If President Trump were a whistleblower, he’d be the greatest whistleblower ever.
It’s a detail Stephen Miller forgot to add when he inadvertently blew the whistle on Trumpian doublespeak Sunday.
“The president is the whistleblower,” the White House senior advisor told Chris Wallace on “Fox News Sunday” as Wallace attempted to get him to answer a few perfectly reasonable questions, like why Trump told the president of Ukraine to talk to Rudolph W. Giuliani, Trump’s personal attorney, about launching an investigation into former Vice President Joe Biden and his son Hunter.
“The president of the United States is the whistleblower,” Miller repeated for emphasis. He went on to characterize the person who authored the recently released seven-page memorandum alleging that Trump used “the power of his office to solicit interference from a foreign country in the 2020 U.S. election” as “a saboteur.”
Funny, I thought Giuliani was the whistleblower. Mainly because he had, just two days before, told Politico that “I am the real whistleblower,” adding for dramatic effect that “if I get killed now, you won’t get the real story.”
So many whistleblowers, so little time.
Watching Miller attempt to doublespeak Trump into what Miller himself called the “honorific” of whistleblower status felt like a Big Moment, one that, in a scripted drama, would have been underscored with a pregnant pause and perhaps an anxious oboe. Many people have been waiting for someone to blow the whistle on Trump’s tactics pretty much since he took over the Republican debates by lying about things easily fact-checked and insulting anyone who tried. His campaign and his presidency have been a master class in semantics and anti-semantics -- “there is no ban,” “catch and release,” “very fine people on both sides,” “detention facilities,” “witch hunt.”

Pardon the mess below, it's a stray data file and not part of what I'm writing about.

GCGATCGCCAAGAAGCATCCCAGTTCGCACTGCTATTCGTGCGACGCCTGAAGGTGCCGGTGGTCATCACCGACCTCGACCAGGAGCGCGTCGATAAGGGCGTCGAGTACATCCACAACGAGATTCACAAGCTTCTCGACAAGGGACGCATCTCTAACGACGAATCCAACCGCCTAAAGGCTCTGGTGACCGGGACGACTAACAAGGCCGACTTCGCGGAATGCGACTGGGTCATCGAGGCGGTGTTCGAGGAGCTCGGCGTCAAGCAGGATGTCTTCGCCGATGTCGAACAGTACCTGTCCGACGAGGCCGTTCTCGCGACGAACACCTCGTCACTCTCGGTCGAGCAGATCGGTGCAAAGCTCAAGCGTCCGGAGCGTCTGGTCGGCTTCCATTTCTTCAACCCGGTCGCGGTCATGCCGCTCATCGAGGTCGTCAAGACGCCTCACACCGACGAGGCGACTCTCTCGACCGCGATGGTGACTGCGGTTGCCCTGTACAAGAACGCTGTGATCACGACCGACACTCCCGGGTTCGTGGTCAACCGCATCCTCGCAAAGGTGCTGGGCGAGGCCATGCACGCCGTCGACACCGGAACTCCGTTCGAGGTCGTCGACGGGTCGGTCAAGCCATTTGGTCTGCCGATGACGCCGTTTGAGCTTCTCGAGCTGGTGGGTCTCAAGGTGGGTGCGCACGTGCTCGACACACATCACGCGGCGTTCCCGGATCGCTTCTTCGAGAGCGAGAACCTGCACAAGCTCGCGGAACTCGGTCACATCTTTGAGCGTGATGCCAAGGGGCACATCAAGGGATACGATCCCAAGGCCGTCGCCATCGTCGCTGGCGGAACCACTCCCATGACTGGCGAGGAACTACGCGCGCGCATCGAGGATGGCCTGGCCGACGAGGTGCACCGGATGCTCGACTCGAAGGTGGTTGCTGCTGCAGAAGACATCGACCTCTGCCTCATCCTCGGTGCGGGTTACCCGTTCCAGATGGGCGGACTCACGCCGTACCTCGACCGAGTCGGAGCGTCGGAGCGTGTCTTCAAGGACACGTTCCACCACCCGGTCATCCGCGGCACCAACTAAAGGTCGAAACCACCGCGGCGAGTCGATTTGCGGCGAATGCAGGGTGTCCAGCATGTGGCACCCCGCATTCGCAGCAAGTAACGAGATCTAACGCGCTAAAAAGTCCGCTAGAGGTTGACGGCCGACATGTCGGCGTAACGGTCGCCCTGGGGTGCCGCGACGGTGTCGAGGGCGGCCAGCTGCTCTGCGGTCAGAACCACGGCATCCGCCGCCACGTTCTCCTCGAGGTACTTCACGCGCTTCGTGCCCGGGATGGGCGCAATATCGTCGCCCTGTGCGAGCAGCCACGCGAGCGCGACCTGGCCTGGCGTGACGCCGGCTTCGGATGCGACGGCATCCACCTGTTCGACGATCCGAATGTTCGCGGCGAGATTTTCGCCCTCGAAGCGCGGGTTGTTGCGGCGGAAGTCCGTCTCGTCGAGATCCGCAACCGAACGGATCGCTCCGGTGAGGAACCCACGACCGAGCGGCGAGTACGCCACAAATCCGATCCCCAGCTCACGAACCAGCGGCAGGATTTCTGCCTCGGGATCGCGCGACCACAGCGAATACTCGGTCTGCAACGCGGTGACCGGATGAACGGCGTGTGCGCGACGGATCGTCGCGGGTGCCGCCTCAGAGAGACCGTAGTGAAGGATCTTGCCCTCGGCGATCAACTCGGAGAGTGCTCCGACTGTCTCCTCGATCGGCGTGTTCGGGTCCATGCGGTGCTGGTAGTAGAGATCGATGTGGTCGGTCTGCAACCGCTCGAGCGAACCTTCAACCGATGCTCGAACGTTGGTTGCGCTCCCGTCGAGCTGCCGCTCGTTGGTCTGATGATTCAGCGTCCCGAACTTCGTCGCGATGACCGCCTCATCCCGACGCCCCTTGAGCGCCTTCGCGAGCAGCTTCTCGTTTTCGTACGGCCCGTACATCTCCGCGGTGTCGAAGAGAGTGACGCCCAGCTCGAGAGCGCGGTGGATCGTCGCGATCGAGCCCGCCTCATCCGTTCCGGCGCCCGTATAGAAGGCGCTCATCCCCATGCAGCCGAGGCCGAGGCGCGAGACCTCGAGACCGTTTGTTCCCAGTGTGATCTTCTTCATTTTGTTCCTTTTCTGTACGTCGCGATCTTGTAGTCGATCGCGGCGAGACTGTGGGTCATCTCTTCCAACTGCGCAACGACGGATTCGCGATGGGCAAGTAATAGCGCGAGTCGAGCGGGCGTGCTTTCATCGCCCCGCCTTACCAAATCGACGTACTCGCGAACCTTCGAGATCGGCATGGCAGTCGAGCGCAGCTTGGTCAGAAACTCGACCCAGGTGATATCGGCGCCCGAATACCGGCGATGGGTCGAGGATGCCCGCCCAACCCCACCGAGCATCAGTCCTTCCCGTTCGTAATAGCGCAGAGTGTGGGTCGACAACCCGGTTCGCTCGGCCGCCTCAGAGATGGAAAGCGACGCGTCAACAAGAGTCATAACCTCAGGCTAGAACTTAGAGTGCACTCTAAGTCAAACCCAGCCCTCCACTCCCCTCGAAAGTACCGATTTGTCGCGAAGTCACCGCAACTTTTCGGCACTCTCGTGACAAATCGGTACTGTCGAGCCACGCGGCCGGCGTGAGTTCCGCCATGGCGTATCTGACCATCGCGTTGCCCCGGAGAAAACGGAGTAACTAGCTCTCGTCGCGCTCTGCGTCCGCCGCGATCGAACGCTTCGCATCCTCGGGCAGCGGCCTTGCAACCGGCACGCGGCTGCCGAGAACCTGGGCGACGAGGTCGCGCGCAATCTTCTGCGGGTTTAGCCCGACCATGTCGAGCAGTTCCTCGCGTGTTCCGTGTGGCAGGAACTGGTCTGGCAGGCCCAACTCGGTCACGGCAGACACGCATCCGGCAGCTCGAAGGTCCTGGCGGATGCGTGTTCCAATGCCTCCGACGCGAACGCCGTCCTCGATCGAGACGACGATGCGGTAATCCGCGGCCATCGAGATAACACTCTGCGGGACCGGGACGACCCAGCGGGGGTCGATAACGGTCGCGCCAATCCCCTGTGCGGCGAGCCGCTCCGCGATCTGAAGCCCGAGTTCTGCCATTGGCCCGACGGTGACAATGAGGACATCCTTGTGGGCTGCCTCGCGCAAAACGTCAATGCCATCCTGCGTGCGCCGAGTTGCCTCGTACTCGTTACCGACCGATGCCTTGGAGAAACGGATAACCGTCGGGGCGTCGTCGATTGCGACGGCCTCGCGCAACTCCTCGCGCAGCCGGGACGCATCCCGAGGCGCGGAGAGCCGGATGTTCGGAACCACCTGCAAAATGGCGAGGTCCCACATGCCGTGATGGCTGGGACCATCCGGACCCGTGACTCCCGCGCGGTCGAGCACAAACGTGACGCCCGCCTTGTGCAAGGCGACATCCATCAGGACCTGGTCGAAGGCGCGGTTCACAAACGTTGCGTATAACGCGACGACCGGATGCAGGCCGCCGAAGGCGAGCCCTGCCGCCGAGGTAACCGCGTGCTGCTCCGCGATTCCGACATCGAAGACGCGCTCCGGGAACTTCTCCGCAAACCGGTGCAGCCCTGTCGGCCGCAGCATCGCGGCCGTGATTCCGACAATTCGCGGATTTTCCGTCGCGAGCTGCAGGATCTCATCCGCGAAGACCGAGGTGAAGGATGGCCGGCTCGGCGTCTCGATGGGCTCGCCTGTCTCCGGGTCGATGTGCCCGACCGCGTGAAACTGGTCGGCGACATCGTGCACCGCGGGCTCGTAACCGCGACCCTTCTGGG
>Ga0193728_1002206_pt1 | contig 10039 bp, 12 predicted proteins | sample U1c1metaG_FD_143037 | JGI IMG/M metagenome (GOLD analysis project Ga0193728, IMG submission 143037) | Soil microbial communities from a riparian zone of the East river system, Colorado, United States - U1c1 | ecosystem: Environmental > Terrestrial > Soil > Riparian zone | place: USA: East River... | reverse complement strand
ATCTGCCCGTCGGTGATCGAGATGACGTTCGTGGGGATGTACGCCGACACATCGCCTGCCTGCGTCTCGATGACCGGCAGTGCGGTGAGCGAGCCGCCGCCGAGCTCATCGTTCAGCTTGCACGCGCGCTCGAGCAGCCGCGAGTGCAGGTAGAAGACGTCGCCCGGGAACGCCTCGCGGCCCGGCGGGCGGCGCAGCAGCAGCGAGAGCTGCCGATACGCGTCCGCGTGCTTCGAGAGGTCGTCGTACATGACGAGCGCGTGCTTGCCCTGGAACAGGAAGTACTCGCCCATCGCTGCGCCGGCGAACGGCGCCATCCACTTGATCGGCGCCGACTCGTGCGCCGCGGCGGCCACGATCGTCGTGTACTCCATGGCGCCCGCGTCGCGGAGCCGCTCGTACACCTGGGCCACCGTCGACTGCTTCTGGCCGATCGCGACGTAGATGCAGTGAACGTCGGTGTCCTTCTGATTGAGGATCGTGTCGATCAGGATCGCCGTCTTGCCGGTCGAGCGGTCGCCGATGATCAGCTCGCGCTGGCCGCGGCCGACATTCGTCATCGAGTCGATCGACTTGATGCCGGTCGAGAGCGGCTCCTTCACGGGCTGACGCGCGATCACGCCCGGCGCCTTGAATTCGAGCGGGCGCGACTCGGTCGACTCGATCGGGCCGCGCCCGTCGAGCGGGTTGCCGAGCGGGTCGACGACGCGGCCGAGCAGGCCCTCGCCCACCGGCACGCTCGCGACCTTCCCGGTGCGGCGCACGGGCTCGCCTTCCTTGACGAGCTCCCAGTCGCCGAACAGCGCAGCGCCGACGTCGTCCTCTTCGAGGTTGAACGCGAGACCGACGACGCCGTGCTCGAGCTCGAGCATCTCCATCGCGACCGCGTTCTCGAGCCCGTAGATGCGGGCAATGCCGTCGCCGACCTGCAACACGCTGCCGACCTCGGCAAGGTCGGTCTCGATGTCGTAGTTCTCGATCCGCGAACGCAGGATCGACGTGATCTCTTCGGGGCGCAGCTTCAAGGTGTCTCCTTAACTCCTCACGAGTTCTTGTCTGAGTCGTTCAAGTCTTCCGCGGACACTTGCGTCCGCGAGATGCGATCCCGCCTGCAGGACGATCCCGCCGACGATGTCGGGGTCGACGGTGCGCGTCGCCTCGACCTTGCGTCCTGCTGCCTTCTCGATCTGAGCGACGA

The irony of Miller blowing the whistle on all that is indeed the stuff of great drama. Like Al Capone going to jail for tax fraud.
Clearly no one can use the term “whistleblower” any more because it’s fake news and anyway Trump and Giuliani, like kids fighting over the front seat, called it first.
It’s not the first time Trump and his supporters have taken the “I’m rubber, you’re glue” high road, deflecting criticism by hijacking the terminology and turning it upside down.
It was Hillary Clinton who first condemned “fake news” back in 2016. She was referring to all the anti-Clinton conspiracy theories, like Pizzagate, that were circulating on social media accounts (at least some of which had been, as the Mueller report later indicated, planted by Russian operatives).
Rather than making any attempt to discredit such rumors, Trump simply took up the term himself, and aimed it back at Clinton and the mainstream media (with the exception, of course, of Fox News, most of the time).
Even by the high standards of a man who, despite his businesses filing for bankruptcy multiple times and his refusal to make his tax returns public, has successfully maintained his brand as a successful businessman and billionaire, it was a stroke of Orwellian black-is-white, up-is-down brilliance.
“Fake news” quickly became the mantra of the Trump administration and its supporters, proving to Trump, anyway, that if you say something often enough you can make many people believe it’s true. It has been his two-word answer to all criticism, from photos that belied his claims of record-breaking inauguration crowds to the recent allegations that he withheld approved aid to Ukraine in an attempt to pressure the president of Ukraine into investigating the Bidens.